The European System of Central Banks are working to develop an integrated reporting dictionary (BIRD) and reporting framework (IReF) that could transform the efficiency of banks’ regulatory reporting. Details are emerging and some banks have already begun working on BIRD with a view to achieving smooth and successful implementation.
The European System of Central Banks (ESCB - which consists of the European Central Bank and the national central banks) has a long-term goal of improving the consistency of data collection from banks. Its aim is to reduce the reporting burden on banks, improve the efficiency of reporting and enhance data quality. The ESCB is therefore developing two key SSM-wide initiatives:
For now, BIRD could be internally deployed on a voluntary basis and some banks are already interested in the benefits it could provide. For example, BIRD would provide banks with a common regulatory reporting glossary (deployable internally within different departments/functions). This will allow banks to define and map data once for all reporting needs, as well as develop tools and solutions that could reduce the costs of the production of regulatory reporting.
It's worth noting that key elements of BIRD are publicly available via the ECB website. These include the BIRD database and technical Guidelines which provide detailed information on the transformation schemes that banks could use to map and manage their data. Currently AnaCredit, Securities Holdings Statistics (SHS), COREP and FINREP are incorporated into BIRD's 2019-2020 workplan.
To ensure that BIRD will work 'in the real world' the ESCB is working closely with banks, consultancy firms and software companies via data modelling and data testing work streams. For banks, sharing knowledge with their peers and building external alliances will clearly be essential to successfully implementing BIRD.
Meanwhile the ESCB continues to work on IReF and has used a qualitative questionnaire (PDF 13 MB) to collect banking industry views on the concept. The results showed that reporting agents strongly support setting up a reporting system that would enable supervisory data to be collected via a broader integrated framework. They also believe that IReF will unlock the potential of BIRD for fulfilling reporting requirements, and support integrating Anacredit into IReF in such a way that granular loan data could be directly used to compile aggregated statistics. Implementing IReF will not be without its challenges, but many banks believe it should improve data quality, allow more time to verify data consistency and reduce their reporting burden.
The ESCB will cooperate with the banking industry to define the shape of IReF by 2024. Allowing for a smooth transition based on industry feedback, the ESCB believes IReF could be implemented between 2024 and 2027.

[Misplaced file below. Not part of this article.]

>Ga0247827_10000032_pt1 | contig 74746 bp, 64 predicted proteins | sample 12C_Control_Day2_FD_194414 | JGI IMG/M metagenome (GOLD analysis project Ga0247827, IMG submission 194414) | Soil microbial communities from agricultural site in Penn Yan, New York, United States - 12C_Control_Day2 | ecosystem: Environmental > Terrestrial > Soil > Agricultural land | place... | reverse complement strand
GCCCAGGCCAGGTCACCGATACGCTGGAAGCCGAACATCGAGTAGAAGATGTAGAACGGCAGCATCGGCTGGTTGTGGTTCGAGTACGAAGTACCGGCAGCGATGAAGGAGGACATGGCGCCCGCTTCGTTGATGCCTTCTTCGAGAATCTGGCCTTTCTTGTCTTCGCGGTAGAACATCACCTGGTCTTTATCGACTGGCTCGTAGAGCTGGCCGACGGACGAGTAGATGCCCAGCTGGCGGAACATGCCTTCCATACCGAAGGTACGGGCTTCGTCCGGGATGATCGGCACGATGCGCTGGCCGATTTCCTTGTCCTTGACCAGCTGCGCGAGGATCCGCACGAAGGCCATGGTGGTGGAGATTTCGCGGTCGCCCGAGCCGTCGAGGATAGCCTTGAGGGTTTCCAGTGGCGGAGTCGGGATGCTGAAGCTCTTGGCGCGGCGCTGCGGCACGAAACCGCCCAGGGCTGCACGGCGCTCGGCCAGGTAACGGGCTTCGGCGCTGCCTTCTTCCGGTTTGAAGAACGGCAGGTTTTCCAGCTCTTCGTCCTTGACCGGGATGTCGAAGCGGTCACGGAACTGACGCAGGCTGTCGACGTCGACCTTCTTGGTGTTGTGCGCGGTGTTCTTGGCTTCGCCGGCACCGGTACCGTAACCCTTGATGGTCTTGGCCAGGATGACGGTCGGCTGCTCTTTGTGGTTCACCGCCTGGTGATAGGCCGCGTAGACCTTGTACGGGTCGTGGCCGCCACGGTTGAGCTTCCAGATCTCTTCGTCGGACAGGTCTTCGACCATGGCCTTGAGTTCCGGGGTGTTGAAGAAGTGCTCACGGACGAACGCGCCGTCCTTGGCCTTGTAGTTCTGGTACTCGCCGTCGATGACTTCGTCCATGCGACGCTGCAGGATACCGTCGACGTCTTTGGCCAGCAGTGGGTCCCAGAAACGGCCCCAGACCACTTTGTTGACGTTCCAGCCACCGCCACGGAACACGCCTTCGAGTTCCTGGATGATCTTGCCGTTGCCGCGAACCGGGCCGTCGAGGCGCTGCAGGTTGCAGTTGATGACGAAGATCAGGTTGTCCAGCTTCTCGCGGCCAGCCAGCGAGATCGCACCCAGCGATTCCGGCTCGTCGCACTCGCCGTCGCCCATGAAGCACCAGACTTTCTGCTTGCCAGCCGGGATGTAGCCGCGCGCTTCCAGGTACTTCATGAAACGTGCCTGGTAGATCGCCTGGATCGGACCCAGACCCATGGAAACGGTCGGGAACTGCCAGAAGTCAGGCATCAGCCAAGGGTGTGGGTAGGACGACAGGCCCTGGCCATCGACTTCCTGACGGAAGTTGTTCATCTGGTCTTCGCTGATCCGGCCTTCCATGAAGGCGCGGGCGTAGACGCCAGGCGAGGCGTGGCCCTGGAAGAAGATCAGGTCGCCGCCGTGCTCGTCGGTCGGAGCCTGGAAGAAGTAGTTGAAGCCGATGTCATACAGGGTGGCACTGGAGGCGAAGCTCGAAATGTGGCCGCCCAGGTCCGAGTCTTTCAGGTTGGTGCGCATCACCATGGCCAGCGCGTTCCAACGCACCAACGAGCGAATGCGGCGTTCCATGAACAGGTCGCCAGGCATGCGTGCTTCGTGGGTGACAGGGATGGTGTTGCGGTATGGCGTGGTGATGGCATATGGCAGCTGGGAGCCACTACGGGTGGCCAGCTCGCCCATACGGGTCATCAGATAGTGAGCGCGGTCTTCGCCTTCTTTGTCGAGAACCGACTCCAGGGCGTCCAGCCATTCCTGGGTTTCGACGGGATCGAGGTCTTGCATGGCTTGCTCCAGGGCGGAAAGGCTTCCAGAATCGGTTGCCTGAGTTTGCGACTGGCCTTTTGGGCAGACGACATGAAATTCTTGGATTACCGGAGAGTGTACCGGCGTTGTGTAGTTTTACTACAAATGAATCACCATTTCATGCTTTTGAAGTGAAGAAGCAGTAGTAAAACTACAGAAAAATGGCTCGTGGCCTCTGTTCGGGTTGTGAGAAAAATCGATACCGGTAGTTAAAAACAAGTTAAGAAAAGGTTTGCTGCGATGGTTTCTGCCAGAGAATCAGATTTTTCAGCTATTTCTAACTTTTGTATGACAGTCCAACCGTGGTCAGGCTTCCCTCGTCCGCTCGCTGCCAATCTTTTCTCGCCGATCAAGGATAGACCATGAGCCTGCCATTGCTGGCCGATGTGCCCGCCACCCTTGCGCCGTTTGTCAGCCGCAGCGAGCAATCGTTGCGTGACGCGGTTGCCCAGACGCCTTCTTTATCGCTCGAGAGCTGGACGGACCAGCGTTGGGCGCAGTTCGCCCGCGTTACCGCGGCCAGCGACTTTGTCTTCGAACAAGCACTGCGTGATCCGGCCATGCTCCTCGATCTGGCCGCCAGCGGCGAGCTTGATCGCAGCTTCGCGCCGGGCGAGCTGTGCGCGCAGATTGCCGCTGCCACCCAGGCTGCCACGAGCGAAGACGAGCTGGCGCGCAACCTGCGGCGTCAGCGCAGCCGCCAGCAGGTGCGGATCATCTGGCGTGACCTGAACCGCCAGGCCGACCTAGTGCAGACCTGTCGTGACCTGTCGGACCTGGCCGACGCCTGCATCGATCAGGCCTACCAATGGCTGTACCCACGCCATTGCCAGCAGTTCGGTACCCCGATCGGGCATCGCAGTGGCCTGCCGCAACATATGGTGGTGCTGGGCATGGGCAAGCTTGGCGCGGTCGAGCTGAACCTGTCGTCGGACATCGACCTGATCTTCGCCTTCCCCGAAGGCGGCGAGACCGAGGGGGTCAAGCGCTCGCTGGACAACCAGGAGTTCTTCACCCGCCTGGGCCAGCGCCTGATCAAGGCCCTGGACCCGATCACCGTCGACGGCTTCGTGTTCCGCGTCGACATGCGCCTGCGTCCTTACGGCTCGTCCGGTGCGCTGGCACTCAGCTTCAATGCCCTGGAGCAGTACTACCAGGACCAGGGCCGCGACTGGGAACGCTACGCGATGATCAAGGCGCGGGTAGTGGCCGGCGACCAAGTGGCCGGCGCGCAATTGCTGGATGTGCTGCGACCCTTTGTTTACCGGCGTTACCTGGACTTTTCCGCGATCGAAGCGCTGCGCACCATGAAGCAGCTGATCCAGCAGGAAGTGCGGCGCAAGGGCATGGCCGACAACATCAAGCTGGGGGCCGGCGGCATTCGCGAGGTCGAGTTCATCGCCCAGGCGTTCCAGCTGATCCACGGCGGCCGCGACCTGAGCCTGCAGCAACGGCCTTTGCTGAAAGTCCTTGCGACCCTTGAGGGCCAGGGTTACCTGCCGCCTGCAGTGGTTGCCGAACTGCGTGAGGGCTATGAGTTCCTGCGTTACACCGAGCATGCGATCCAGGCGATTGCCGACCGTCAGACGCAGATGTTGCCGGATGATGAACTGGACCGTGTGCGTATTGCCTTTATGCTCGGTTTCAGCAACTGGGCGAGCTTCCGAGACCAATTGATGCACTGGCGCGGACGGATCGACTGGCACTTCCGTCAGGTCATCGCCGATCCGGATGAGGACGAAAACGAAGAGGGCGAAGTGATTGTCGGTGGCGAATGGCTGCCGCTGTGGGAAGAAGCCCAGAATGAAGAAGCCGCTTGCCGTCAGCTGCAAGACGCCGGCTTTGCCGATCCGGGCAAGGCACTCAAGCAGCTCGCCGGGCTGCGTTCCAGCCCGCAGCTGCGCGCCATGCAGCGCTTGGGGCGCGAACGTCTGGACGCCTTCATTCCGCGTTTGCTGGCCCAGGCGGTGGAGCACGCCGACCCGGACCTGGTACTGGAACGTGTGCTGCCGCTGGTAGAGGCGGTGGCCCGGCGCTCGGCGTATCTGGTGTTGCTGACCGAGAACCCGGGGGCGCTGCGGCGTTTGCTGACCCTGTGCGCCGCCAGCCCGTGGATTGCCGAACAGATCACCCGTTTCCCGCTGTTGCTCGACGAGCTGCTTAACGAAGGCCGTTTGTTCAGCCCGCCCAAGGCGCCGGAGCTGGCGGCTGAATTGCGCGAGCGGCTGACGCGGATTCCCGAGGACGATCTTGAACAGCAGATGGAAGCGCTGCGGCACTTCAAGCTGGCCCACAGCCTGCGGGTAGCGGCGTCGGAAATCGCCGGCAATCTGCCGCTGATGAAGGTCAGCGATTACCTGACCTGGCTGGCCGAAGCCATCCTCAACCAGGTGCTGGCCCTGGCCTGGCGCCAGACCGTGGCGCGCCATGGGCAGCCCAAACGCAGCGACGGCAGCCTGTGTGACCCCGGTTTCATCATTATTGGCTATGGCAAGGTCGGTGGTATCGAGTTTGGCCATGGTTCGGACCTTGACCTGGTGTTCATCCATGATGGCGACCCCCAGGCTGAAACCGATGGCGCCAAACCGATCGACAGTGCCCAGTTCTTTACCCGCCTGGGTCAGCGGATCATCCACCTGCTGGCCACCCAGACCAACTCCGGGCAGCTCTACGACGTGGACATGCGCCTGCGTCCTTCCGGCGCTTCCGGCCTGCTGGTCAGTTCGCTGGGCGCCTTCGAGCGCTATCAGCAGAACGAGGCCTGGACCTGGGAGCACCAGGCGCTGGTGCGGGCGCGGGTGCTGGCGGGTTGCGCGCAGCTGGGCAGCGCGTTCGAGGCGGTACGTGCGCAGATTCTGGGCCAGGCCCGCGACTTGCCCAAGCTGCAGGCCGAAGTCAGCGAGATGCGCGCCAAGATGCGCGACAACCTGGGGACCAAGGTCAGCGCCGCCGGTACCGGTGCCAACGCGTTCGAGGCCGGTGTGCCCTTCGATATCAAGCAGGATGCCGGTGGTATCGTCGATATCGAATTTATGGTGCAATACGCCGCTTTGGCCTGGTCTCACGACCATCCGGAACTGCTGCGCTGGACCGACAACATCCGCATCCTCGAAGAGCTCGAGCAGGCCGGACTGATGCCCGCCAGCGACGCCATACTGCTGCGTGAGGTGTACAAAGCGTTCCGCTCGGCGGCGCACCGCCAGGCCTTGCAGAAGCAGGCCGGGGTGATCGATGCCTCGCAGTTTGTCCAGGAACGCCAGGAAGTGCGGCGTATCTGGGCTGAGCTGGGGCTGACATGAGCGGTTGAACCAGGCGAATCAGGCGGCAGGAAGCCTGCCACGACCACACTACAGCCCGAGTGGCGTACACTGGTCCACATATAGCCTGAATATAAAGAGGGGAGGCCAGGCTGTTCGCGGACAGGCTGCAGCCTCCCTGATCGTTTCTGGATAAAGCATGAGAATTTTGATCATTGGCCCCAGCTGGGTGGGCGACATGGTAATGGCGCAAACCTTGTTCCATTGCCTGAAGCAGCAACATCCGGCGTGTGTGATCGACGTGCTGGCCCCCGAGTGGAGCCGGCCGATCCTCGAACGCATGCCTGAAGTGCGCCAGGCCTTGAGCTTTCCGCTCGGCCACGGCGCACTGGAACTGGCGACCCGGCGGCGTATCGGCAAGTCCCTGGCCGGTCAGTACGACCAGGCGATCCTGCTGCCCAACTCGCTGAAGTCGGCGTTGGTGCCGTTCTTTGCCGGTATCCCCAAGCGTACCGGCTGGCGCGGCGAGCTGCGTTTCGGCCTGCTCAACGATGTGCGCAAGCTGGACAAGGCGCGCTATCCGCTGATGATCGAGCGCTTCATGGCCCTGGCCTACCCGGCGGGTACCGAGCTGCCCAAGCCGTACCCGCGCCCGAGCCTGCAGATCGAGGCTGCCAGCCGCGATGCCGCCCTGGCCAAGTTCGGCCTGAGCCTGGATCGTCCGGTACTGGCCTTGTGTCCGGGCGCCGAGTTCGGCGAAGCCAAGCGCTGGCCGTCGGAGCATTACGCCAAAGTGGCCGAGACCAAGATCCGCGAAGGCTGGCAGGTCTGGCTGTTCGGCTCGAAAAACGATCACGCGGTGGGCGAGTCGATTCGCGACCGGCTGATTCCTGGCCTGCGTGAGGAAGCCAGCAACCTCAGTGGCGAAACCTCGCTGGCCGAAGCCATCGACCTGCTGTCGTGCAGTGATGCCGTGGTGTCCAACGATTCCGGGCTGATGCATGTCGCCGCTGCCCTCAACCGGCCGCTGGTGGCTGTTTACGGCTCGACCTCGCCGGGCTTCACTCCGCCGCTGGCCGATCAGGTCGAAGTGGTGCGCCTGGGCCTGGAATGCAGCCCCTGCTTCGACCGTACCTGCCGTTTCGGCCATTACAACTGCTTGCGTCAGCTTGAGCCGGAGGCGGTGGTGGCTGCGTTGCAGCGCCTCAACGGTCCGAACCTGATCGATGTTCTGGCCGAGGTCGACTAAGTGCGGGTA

In addition to work being done by the ESCB, the EBA has also been mandated by the European Commission (via the Capital Requirement Regulation 2 (PDF 1 MB)) to prepare a feasibility report into the development of a consistent and integrated system for collecting statistical data, resolution data and prudential data. It is due to report its findings to the European Commission by 28 June 2020. The EBA should take the ESCB's previous work on IReF into account, based on an overall cost/benefit analysis. This feasibility report is part of the EBA's 2020 work programme (PDF 434 KB) and aims to increase standardisation, ensure common definitions, reduce redundancies and ease the burden for institutions. Within one year of the presentation of this report, the European Commission could submit a legislative proposal to the European Parliament and European Council for setting up a standardised and integrated reporting system.
In time, the setting up of both an integrated reporting dictionary and integrated reporting framework should reduce banks' compliance burdens and achieve lasting improvements in efficiency. Consistent definitions and processes will simplify the current situation, which sees many banks using the same underlying data to fulfil a wide variety of overlapping supervisory and regulatory requests. Eliminating duplication and the need to reconcile different datasets will be increasingly valuable as supervisors and regulators increase their demands for granular and deep dive data analysis.
For now, KPMG professionals are actively involved in shaping BIRD through our involvement in the ESCB’s project team, helping the ESCB to define test cases that will help ensure BIRD and its associated requirements work well. Some banks are already investing in BIRD and ensuring that they define and map their reporting data as this is key to optimising the return on investment.